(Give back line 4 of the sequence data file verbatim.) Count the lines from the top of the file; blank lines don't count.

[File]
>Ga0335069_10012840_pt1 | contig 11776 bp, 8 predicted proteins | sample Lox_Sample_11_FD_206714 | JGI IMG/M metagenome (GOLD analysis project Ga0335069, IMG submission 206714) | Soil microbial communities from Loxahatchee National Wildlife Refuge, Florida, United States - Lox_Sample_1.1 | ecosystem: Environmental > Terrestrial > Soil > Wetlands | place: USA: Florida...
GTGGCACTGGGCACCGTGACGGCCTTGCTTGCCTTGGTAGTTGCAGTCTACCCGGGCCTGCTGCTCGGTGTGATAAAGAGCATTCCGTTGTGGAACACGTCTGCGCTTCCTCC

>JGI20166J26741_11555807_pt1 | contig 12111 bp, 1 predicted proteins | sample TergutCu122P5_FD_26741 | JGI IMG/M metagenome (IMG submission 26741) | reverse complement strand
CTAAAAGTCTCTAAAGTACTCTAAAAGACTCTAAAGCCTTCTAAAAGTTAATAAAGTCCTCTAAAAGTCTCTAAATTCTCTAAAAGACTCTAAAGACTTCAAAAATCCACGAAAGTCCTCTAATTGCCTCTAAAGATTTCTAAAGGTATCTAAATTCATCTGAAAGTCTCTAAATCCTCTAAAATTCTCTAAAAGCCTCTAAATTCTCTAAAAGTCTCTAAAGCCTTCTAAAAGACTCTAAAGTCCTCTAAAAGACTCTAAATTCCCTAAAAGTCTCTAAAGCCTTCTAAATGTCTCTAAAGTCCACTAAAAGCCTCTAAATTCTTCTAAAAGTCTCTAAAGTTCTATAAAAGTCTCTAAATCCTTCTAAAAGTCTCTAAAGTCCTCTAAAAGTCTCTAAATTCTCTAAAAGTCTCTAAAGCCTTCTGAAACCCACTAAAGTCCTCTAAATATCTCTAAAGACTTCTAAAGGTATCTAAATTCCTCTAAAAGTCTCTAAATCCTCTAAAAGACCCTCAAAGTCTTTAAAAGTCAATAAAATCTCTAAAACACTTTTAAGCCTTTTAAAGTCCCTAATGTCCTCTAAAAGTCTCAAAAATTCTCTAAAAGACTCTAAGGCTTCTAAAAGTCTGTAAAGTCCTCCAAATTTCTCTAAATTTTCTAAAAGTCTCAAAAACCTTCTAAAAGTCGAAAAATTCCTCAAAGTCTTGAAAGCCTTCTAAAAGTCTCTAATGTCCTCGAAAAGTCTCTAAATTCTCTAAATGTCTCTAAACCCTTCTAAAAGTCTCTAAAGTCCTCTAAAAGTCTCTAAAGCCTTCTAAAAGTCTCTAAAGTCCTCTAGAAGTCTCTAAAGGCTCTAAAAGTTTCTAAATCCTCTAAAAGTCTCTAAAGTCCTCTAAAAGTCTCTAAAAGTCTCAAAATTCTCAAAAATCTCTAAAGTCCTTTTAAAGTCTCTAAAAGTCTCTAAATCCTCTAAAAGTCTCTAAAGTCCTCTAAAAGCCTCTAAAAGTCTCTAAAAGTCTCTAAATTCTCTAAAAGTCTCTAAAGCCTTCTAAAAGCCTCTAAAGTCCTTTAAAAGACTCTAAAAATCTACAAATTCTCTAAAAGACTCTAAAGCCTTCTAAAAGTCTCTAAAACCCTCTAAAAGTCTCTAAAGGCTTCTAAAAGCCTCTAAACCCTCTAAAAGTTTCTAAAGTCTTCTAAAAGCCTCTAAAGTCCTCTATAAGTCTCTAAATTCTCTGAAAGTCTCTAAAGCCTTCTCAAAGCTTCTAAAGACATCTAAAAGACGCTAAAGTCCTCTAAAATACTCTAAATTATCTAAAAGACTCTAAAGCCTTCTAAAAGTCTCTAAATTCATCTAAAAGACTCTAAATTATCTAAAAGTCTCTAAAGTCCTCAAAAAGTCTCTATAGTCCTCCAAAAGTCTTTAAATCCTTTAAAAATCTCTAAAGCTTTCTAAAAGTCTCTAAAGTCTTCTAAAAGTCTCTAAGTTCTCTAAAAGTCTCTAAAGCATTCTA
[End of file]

CTAAAAGTCTCTAAAGTACTCTAAAAGACTCTAAAGCCTTCTAAAAGTTAATAAAGTCCTCTAAAAGTCTCTAAATTCTCTAAAAGACTCTAAAGACTTCAAAAATCCACGAAAGTCCTCTAATTGCCTCTAAAGATTTCTAAAGGTATCTAAATTCATCTGAAAGTCTCTAAATCCTCTAAAATTCTCTAAAAGCCTCTAAATTCTCTAAAAGTCTCTAAAGCCTTCTAAAAGACTCTAAAGTCCTCTAAAAGACTCTAAATTCCCTAAAAGTCTCTAAAGCCTTCTAAATGTCTCTAAAGTCCACTAAAAGCCTCTAAATTCTTCTAAAAGTCTCTAAAGTTCTATAAAAGTCTCTAAATCCTTCTAAAAGTCTCTAAAGTCCTCTAAAAGTCTCTAAATTCTCTAAAAGTCTCTAAAGCCTTCTGAAACCCACTAAAGTCCTCTAAATATCTCTAAAGACTTCTAAAGGTATCTAAATTCCTCTAAAAGTCTCTAAATCCTCTAAAAGACCCTCAAAGTCTTTAAAAGTCAATAAAATCTCTAAAACACTTTTAAGCCTTTTAAAGTCCCTAATGTCCTCTAAAAGTCTCAAAAATTCTCTAAAAGACTCTAAGGCTTCTAAAAGTCTGTAAAGTCCTCCAAATTTCTCTAAATTTTCTAAAAGTCTCAAAAACCTTCTAAAAGTCGAAAAATTCCTCAAAGTCTTGAAAGCCTTCTAAAAGTCTCTAATGTCCTCGAAAAGTCTCTAAATTCTCTAAATGTCTCTAAACCCTTCTAAAAGTCTCTAAAGTCCTCTAAAAGTCTCTAAAGCCTTCTAAAAGTCTCTAAAGTCCTCTAGAAGTCTCTAAAGGCTCTAAAAGTTTCTAAATCCTCTAAAAGTCTCTAAAGTCCTCTAAAAGTCTCTAAAAGTCTCAAAATTCTCAAAAATCTCTAAAGTCCTTTTAAAGTCTCTAAAAGTCTCTAAATCCTCTAAAAGTCTCTAAAGTCCTCTAAAAGCCTCTAAAAGTCTCTAAAAGTCTCTAAATTCTCTAAAAGTCTCTAAAGCCTTCTAAAAGCCTCTAAAGTCCTTTAAAAGACTCTAAAAATCTACAAATTCTCTAAAAGACTCTAAAGCCTTCTAAAAGTCTCTAAAACCCTCTAAAAGTCTCTAAAGGCTTCTAAAAGCCTCTAAACCCTCTAAAAGTTTCTAAAGTCTTCTAAAAGCCTCTAAAGTCCTCTATAAGTCTCTAAATTCTCTGAAAGTCTCTAAAGCCTTCTCAAAGCTTCTAAAGACATCTAAAAGACGCTAAAGTCCTCTAAAATACTCTAAATTATCTAAAAGACTCTAAAGCCTTCTAAAAGTCTCTAAATTCATCTAAAAGACTCTAAATTATCTAAAAGTCTCTAAAGTCCTCAAAAAGTCTCTATAGTCCTCCAAAAGTCTTTAAATCCTTTAAAAATCTCTAAAGCTTTCTAAAAGTCTCTAAAGTCTTCTAAAAGTCTCTAAGTTCTCTAAAAGTCTCTAAAGCATTCTA